By Tony Grossi
The Morning Kickoff …
The 480 bridge mentality: Browns fans are so star-deprived, so win-starved, so scarred by bad football, they’ve lost all sense of perspective.
They want results instantly. They want a polished, winning, franchise quarterback delivered by Twitter, not developed over time.
Judging from the reaction I’ve heard all week – which has been reflected by the area’s equally frustrated media – Brandon Weeden’s honeymoon is over after 15 plays in his first preseason outing.
That’s how long it took for Weeden to commit two turnovers and the countdown to Matt Barkley, or the next No. 1 pick, to begin.
Astonishingly, Weeden is over the hill at age … well, 28.
“How has Weeden’s demeanor been, bouncing back from a less-than-great first game?” Pat Shurmur was asked on Tuesday by a member of the media I respect.
If looks could kill …
Clenching his tongue between his teeth, Shurmur responded, "I don't know. You guys are painting his performance as less than whatever, number one. Number two, I think he's a very resilient guy. So when he has a bad play or two, or a bad series or two, I see him bounce back extremely well."
Of the four quarterbacks taken in the first round of the April draft, Weeden’s preseason debut was comparatively dismal – 3 of 9 for 62 yards, one interception, one lost fumble and no points on the board.
One thing I’ve learned in 28 years covering the NFL is you can use preseason numbers to prove any point you want. I’ve done it. Last year, Colt McCoy completed 60.9 percent of his passes in preseason, tossed four touchdowns v. one interception and compiled a passer rating of 101.7. We all wanted to believe his magnificent practice season meant something. Alas, it did not.
Been there, done that: This is where Weeden’s experience as a five-year professional baseball prospect should serve him well.
“Numbers … numbers are deceiving,” he said. “You know, when you’re only throwing nine times, it doesn’t look too good when you’re (completing) 33 percent. That’s the only negative when you’re only playing 15 plays.
“You don’t have the chance to come in and redeem yourself and do something better the next time out. Numbers are skewed sometimes.”
For the record, Weeden wasn’t thrilled with the fumble at the Detroit 28 on his first series, where he didn’t feel backside pressure from Lions rusher Willie Young, or the forced and miscommunicated throw to Greg Little that was intercepted.
Of the fumble, he said, “That I can correct by getting the ball out just a split second sooner. That’s something you can get a feel with as the game goes on.”
And of the interception: “Saturday we came out and ran that route with Greg five or six times (after practice). There’s only limited reps in team period and 7 on 7. So you have to come out and do more, talk through it. Those are easy, easy adjustments. There’s a lot of work to be done.”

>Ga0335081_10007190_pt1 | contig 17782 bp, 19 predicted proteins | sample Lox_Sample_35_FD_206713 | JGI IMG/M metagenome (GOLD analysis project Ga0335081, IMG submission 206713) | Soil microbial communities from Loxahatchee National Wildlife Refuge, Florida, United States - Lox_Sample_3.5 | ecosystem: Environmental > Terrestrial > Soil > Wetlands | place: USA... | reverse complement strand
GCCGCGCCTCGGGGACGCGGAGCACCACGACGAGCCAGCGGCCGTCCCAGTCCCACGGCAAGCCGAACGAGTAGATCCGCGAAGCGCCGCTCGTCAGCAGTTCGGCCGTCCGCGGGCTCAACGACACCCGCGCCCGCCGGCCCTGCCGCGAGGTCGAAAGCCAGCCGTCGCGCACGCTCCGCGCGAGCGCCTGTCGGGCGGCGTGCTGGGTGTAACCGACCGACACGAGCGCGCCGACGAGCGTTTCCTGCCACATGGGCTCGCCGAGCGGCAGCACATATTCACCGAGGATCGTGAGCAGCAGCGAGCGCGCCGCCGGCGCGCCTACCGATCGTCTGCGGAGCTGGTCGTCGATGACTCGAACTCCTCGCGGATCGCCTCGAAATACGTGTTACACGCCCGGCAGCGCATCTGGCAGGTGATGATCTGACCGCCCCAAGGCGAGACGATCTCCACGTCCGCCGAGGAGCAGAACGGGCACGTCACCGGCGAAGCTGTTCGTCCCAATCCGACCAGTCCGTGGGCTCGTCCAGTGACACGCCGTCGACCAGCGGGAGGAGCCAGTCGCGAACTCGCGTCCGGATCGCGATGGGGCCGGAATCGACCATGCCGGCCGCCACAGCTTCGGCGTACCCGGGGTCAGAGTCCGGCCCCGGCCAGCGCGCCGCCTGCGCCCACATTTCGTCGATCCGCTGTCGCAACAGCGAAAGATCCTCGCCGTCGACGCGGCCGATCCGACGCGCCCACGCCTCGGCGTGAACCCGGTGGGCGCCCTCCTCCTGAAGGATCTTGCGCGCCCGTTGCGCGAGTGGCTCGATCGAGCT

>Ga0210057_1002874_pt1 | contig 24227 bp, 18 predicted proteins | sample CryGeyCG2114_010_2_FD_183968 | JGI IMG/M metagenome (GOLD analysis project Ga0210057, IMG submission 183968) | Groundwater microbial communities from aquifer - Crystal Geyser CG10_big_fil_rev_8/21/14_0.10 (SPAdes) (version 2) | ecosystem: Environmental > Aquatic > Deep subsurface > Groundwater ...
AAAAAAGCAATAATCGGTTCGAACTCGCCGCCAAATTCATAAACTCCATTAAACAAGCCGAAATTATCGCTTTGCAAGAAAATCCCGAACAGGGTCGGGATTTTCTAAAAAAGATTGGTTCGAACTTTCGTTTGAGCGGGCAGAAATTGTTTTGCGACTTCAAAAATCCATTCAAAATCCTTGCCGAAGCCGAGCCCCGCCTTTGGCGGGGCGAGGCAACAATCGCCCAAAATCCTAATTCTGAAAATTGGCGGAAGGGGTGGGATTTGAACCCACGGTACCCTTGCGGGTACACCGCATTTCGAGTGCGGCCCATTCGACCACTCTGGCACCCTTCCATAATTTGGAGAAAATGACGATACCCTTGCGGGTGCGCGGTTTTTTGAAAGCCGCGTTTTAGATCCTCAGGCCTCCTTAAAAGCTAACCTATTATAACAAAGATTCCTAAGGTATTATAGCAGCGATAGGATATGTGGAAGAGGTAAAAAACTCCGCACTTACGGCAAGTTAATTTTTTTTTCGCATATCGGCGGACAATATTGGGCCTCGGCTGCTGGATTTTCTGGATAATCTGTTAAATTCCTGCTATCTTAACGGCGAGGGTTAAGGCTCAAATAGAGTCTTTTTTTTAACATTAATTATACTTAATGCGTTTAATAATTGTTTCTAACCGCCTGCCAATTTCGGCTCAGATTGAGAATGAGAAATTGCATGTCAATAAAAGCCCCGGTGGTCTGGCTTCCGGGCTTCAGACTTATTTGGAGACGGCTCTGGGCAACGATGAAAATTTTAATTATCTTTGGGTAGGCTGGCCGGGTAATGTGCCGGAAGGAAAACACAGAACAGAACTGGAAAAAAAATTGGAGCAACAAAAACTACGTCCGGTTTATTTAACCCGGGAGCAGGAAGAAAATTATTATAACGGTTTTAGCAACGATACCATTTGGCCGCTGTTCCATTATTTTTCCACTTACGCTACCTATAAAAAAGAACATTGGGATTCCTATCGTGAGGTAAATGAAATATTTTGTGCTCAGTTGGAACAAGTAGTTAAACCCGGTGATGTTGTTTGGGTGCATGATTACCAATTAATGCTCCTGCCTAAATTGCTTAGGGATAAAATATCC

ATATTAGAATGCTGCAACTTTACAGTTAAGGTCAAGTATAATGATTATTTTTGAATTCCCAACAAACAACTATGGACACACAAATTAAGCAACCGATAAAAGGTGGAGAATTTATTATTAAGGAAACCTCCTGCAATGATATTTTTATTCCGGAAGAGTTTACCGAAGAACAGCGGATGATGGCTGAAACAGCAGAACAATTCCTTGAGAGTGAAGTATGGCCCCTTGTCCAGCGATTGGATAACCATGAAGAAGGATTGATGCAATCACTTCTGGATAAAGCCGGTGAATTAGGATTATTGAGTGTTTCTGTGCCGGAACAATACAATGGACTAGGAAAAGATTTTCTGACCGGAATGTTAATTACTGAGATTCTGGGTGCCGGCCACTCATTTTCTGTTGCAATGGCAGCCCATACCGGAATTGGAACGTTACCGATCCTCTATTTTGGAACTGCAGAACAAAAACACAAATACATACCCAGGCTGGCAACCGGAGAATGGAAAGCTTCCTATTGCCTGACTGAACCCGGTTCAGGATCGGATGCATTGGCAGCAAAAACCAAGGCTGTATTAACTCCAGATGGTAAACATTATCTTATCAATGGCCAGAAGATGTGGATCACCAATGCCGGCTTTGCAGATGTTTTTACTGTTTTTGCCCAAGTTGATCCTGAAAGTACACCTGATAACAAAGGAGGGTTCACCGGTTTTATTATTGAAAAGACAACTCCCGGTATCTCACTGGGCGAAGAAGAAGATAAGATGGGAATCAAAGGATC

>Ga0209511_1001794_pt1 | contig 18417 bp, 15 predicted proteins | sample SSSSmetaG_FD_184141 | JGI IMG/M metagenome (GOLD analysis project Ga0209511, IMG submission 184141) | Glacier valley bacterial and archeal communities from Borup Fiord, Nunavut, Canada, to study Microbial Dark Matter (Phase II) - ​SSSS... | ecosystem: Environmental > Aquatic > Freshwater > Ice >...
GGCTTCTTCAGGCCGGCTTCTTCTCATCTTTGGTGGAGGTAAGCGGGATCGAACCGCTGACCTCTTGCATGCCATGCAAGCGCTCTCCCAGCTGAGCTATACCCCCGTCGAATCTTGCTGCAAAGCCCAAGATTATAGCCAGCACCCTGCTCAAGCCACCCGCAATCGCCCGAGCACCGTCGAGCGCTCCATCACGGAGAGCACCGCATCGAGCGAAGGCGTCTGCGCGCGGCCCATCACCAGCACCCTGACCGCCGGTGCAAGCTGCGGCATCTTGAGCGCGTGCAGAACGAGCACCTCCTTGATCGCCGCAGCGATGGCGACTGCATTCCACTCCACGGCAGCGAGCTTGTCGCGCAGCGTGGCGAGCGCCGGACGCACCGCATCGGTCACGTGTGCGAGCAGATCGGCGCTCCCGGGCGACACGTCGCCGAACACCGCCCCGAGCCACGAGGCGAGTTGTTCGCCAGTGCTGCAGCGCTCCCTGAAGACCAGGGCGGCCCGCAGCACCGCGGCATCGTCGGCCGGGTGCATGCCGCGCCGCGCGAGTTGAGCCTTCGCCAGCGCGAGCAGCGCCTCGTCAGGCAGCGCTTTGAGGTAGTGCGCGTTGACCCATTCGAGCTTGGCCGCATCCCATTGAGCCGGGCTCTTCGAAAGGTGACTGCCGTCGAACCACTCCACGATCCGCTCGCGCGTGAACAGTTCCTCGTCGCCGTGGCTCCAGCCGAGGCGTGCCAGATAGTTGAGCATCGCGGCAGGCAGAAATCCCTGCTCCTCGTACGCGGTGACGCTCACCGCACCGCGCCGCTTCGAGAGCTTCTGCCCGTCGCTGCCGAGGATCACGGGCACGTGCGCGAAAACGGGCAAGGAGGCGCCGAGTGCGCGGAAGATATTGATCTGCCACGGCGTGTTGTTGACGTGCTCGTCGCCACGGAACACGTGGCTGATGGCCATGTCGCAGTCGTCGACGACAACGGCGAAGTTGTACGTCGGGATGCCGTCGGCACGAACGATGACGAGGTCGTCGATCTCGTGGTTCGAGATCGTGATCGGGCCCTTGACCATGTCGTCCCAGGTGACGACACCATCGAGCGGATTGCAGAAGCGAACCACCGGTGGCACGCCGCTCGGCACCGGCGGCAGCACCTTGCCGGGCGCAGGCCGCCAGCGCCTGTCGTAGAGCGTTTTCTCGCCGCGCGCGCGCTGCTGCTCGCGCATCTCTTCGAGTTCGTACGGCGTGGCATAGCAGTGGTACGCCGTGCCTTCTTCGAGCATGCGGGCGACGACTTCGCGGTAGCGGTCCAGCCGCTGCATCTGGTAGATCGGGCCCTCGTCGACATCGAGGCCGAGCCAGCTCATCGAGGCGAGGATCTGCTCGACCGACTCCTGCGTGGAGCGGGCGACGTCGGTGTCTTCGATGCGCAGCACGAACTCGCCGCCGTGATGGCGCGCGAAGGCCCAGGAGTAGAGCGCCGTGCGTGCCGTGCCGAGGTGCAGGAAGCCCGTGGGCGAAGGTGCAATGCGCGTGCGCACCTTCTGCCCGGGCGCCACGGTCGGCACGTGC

If they haven’t done so already, the Browns’ coaches better make getting Weeden ready for Sept. 9 the No. 1 priority at practice.
Developing on the run: Browns fans don’t want to hear it again because every year the team breaks in a new quarterback. But there is going to be a developmental period for Weeden.
One heretofore overlooked adjustment he’s making is verbalizing the extra-wordy plays inherent in the West Coast offense.
“Some of the wordy ones can be tongue-twisters at times,” offensive coordinator Brad Childress said. “I encourage him to practice in front of a mirror with a script and enunciate all those words.”
Weeden said at minicamp he’d send his wife pictures of the play sheet and then have her test him on the verbiage. Now he’s taken to just blurting plays out loud when alone.
He said Shurmur’s plays are “a lot longer … a lot longer (than those at Oklahoma State). And I didn’t have to say them. In college, we signaled everything because we played so fast.”
Weeden also is learning not to dismiss field goals so casually and throw recklessly in the end zone. At OSU, he took more chances because he knew he’d be reloading again on fourth down.
“You rarely want to sit on that ability,” Childress said. “A lot of time, discretion is the better part of valor of trying to stick it through the eye of the needle. But we want him to be aggressive, want him to keep shooting. Whether it was the fumble or the interception, you want him to keep shooting where he’s supposed to be shooting. We won’t dissuade him from that, not right now.”
Not when he’s getting only 15 plays. Thursday in Green Bay, he should receive at least double that amount in what Shurmur is framing as the team’s premature dress rehearsal for the season.
Just remember, there still will be 24 days, 14 practices and two mop-up exhibition games before the real thing starts. And then, too, will start another phase of Weeden’s education.
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